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Thank you.from the question cos(x) [ cos(x) + 2sin(x) ] = 1 , so cos(x)=1

this is the question,

View attachment 13000

I need help for part (b), thanks.

As tkhunny says, there is no unit product property.

\(\displaystyle \dfrac{2}{3} * \dfrac{3}{2} = 1.\)

In this problem, it turns out that cos(x) = 1 is correct , but that is a coincidence. Moreover, cos(x) = 1 may not be the only answer.

I suspect that the restatement asked for in the problem would help, but you have not shown that you did that.

\(\displaystyle cos(x)\{cos(x) + 2 sin(x)\} = 1 \implies cos^2(x) + 2cos(x)sin(x) = 1 = cos^2(x) + sin^2(x) \implies\)

\(\displaystyle 2cos(x)sin(x) = sin^2(x).\)

\(\displaystyle sin(x) = 0 \implies x = 0 \implies cos(x) = 1.\)

And we have already confirmed that cos(x) = 1 is a valid answer. But there is another possibility, namely

\(\displaystyle sin(x) \ne 0 \implies 2cos(x) = sin(x) = \sqrt{1 - cos^2(x)} \implies\)

\(\displaystyle 4cos^2(x) = 1 - cos^2(x) \implies 5cos^2(x) = 1 \implies cos^2(x) = \dfrac{1}{5} \implies\)

\(\displaystyle cos(x) = \pm \dfrac{1}{\sqrt{5}}.\)

I am not sure how you got half of this, but lets check.

\(\displaystyle cos^2(x) = \dfrac{1}{5} \implies sin^2(x) = 1 - \dfrac{1}{5} = \dfrac{4}{5} \implies sin(x) = \pm \dfrac{2}{\sqrt{5}}.\)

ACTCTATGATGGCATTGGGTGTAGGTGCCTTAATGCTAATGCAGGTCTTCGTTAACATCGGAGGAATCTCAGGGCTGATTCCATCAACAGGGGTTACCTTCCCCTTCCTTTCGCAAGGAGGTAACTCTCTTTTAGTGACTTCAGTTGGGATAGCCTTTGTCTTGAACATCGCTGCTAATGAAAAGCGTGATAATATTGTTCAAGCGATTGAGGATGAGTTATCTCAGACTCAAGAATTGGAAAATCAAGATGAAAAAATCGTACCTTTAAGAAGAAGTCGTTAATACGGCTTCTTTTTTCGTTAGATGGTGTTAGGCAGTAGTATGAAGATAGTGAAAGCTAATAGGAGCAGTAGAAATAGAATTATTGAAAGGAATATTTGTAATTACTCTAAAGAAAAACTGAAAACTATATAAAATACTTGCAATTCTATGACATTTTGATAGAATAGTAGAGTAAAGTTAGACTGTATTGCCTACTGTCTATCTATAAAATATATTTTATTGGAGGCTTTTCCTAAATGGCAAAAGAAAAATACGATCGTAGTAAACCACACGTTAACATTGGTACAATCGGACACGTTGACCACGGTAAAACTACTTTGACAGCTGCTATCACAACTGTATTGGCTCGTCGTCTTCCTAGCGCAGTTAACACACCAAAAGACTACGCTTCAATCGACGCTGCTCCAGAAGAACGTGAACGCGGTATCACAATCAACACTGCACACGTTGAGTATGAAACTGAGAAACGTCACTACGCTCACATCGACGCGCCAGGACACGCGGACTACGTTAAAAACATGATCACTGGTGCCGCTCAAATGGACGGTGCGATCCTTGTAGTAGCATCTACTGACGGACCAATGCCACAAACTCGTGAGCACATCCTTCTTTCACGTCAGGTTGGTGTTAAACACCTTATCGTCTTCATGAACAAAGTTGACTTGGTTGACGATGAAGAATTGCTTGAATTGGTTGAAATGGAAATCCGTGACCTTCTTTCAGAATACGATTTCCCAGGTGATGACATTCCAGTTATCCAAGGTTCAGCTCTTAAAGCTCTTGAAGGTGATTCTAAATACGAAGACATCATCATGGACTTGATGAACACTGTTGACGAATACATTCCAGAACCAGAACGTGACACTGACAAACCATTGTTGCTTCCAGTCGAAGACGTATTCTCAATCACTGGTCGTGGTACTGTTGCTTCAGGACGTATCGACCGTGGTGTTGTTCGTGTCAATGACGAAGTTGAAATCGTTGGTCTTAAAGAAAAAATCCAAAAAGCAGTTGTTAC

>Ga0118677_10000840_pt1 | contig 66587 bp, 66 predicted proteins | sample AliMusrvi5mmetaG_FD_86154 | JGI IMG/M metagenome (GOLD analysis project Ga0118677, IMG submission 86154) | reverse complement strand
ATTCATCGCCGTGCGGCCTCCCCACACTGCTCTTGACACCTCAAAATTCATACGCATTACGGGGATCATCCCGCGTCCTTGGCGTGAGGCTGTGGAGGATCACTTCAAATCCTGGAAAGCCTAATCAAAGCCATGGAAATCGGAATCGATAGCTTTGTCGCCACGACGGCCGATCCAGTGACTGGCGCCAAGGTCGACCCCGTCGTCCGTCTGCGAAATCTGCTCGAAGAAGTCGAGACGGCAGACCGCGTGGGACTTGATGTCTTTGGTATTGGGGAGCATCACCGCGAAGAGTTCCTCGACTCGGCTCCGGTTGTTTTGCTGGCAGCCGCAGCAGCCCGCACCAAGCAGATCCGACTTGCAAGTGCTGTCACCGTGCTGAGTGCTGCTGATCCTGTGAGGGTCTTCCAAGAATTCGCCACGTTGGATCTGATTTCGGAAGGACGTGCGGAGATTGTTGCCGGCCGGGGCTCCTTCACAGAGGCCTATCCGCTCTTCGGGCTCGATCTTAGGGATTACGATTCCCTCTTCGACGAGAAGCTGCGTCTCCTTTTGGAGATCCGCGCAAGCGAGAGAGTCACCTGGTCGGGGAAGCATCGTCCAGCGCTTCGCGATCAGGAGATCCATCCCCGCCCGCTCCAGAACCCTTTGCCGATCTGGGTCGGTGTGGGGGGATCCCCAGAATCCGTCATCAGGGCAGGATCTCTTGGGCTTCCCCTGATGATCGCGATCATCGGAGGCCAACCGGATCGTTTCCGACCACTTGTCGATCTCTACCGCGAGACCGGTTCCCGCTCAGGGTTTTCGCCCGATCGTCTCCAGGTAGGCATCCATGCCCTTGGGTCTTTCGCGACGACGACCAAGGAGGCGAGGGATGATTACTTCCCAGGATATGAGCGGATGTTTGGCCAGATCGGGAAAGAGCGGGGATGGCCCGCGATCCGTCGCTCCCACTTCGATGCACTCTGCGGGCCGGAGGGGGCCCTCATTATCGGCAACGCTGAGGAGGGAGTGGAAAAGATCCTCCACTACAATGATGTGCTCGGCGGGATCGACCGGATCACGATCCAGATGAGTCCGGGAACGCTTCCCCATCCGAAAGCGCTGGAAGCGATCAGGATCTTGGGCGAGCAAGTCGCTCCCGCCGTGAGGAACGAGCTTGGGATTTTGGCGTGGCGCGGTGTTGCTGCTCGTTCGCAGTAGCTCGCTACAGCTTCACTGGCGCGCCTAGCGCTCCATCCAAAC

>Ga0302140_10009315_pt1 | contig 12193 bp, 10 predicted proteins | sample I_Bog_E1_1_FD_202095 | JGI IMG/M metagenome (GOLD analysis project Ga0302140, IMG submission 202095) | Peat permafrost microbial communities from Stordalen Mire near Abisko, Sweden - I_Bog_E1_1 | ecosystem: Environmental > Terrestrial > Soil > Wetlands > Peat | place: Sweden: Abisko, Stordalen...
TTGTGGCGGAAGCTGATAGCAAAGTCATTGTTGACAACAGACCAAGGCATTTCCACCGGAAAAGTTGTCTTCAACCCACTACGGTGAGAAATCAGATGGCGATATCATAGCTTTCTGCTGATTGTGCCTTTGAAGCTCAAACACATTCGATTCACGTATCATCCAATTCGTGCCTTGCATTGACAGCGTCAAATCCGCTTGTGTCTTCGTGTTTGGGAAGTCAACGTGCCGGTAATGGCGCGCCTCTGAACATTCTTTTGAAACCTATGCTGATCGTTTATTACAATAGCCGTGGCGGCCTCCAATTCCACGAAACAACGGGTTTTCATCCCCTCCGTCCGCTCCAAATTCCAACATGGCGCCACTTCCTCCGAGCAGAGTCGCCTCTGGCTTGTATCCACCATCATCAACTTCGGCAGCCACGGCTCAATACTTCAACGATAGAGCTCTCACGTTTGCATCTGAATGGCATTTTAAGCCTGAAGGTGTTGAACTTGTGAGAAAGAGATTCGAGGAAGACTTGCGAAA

\(\displaystyle \pm \dfrac{1}{\sqrt{5}} * \left ( \dfrac{1}{\sqrt{5}} \pm 2 * \dfrac{2}{\sqrt{5}} \right ) = \dfrac{1}{5} + \dfrac{4}{5} = 1.\)

So \(\displaystyle cos(x) = \pm \dfrac{1}{\sqrt{5}},\ sin(x) = \pm \dfrac{2}{\sqrt{5}}\) also work.

Now what?

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Have you tried doingpart (b) has 5 answers, and I can only get some but not all 5 answers.

How to get all 5 answers byusing the expression of cos(x) + 2sin(x) = r cos (x-y)?

What do you get for r and y? If you can't do that yet, though they clearly have taught you how, please show the method they teach, as I have seen some very different approaches. It will be best if we don't confuse you with a method you haven't seen.

Once you have that, when you rewrite equation (b) using this, it will look like

r cos(x) cos(x-y) = 1

where r and y are

cos(a)cos(b) = [cos(a-b) + cos(a+b)]/2

This turns out to result in an equation you can solve directly.

Are you familiar with that formula? If not, then let us know what you

Thank you for your guidance.Have you tried doingwhat they say to do? I don't think I've seen you or anyone else do the first step. It does work, and you'll probably learn what they intend for you to learn if you try that.

What do you get for r and y? If you can't do that yet, though they clearly have taught you how, please show the method they teach, as I have seen some very different approaches. It will be best if we don't confuse you with a method you haven't seen.

Once you have that, when you rewrite equation (b) using this, it will look like

r cos(x) cos(x-y) = 1

where r and y areconstantsyou will know. What I would do next is to use the product-to-sum formula,

cos(a)cos(b) = [cos(a-b) + cos(a+b)]/2

This turns out to result in an equation you can solve directly.

Are you familiar with that formula? If not, then let us know what youhavelearned, so we can guide you along the path they have set for you.

How to solve question below?

\(\displaystyle \left|\sin2x\right|>\frac{1}{2},\left\{0<x<2\pi\right\}\)

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Is this a "new" problem?Thank you for your guidance.

How to solve question below?

\(\displaystyle \left|\sin2x\right|>\frac{1}{2},\left\{0<x<2\pi\right\}\)

If it is - please start a new thread.